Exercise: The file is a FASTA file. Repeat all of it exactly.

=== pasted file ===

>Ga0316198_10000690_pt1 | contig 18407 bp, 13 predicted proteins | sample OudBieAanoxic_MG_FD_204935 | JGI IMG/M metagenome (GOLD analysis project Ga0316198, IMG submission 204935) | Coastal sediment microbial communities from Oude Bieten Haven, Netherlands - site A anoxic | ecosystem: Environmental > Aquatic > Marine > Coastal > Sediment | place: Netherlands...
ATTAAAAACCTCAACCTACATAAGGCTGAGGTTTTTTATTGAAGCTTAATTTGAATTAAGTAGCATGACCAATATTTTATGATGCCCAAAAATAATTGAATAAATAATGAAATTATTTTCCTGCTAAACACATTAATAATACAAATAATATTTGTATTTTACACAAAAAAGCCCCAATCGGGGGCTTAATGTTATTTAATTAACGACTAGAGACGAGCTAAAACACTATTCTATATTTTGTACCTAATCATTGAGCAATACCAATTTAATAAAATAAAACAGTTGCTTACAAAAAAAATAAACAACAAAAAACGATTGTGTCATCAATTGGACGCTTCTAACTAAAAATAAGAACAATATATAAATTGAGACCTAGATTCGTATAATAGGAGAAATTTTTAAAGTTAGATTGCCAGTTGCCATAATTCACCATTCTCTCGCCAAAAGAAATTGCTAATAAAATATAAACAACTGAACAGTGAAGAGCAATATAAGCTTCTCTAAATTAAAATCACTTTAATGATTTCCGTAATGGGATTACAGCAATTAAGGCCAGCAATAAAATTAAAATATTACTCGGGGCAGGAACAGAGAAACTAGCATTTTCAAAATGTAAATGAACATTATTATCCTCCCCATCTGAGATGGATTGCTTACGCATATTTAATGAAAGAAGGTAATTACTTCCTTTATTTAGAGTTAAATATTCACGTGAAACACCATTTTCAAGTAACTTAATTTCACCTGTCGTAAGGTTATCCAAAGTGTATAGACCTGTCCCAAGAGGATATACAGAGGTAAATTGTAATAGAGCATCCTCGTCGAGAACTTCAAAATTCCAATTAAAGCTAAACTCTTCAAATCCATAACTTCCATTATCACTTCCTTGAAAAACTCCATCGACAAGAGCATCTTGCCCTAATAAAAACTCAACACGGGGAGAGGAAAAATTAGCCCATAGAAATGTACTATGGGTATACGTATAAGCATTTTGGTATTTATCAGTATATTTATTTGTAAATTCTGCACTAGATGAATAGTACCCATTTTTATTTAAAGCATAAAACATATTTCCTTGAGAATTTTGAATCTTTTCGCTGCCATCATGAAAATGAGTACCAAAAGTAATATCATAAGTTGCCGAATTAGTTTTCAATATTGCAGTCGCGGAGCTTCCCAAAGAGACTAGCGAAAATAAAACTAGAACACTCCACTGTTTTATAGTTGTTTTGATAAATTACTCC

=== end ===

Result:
>Ga0316198_10000690_pt1 | contig 18407 bp, 13 predicted proteins | sample OudBieAanoxic_MG_FD_204935 | JGI IMG/M metagenome (GOLD analysis project Ga0316198, IMG submission 204935) | Coastal sediment microbial communities from Oude Bieten Haven, Netherlands - site A anoxic | ecosystem: Environmental > Aquatic > Marine > Coastal > Sediment | place: Netherlands...
ATTAAAAACCTCAACCTACATAAGGCTGAGGTTTTTTATTGAAGCTTAATTTGAATTAAGTAGCATGACCAATATTTTATGATGCCCAAAAATAATTGAATAAATAATGAAATTATTTTCCTGCTAAACACATTAATAATACAAATAATATTTGTATTTTACACAAAAAAGCCCCAATCGGGGGCTTAATGTTATTTAATTAACGACTAGAGACGAGCTAAAACACTATTCTATATTTTGTACCTAATCATTGAGCAATACCAATTTAATAAAATAAAACAGTTGCTTACAAAAAAAATAAACAACAAAAAACGATTGTGTCATCAATTGGACGCTTCTAACTAAAAATAAGAACAATATATAAATTGAGACCTAGATTCGTATAATAGGAGAAATTTTTAAAGTTAGATTGCCAGTTGCCATAATTCACCATTCTCTCGCCAAAAGAAATTGCTAATAAAATATAAACAACTGAACAGTGAAGAGCAATATAAGCTTCTCTAAATTAAAATCACTTTAATGATTTCCGTAATGGGATTACAGCAATTAAGGCCAGCAATAAAATTAAAATATTACTCGGGGCAGGAACAGAGAAACTAGCATTTTCAAAATGTAAATGAACATTATTATCCTCCCCATCTGAGATGGATTGCTTACGCATATTTAATGAAAGAAGGTAATTACTTCCTTTATTTAGAGTTAAATATTCACGTGAAACACCATTTTCAAGTAACTTAATTTCACCTGTCGTAAGGTTATCCAAAGTGTATAGACCTGTCCCAAGAGGATATACAGAGGTAAATTGTAATAGAGCATCCTCGTCGAGAACTTCAAAATTCCAATTAAAGCTAAACTCTTCAAATCCATAACTTCCATTATCACTTCCTTGAAAAACTCCATCGACAAGAGCATCTTGCCCTAATAAAAACTCAACACGGGGAGAGGAAAAATTAGCCCATAGAAATGTACTATGGGTATACGTATAAGCATTTTGGTATTTATCAGTATATTTATTTGTAAATTCTGCACTAGATGAATAGTACCCATTTTTATTTAAAGCATAAAACATATTTCCTTGAGAATTTTGAATCTTTTCGCTGCCATCATGAAAATGAGTACCAAAAGTAATATCATAAGTTGCCGAATTAGTTTTCAATATTGCAGTCGCGGAGCTTCCCAAAGAGACTAGCGAAAATAAAACTAGAACACTCCACTGTTTTATAGTTGTTTTGATAAATTACTCC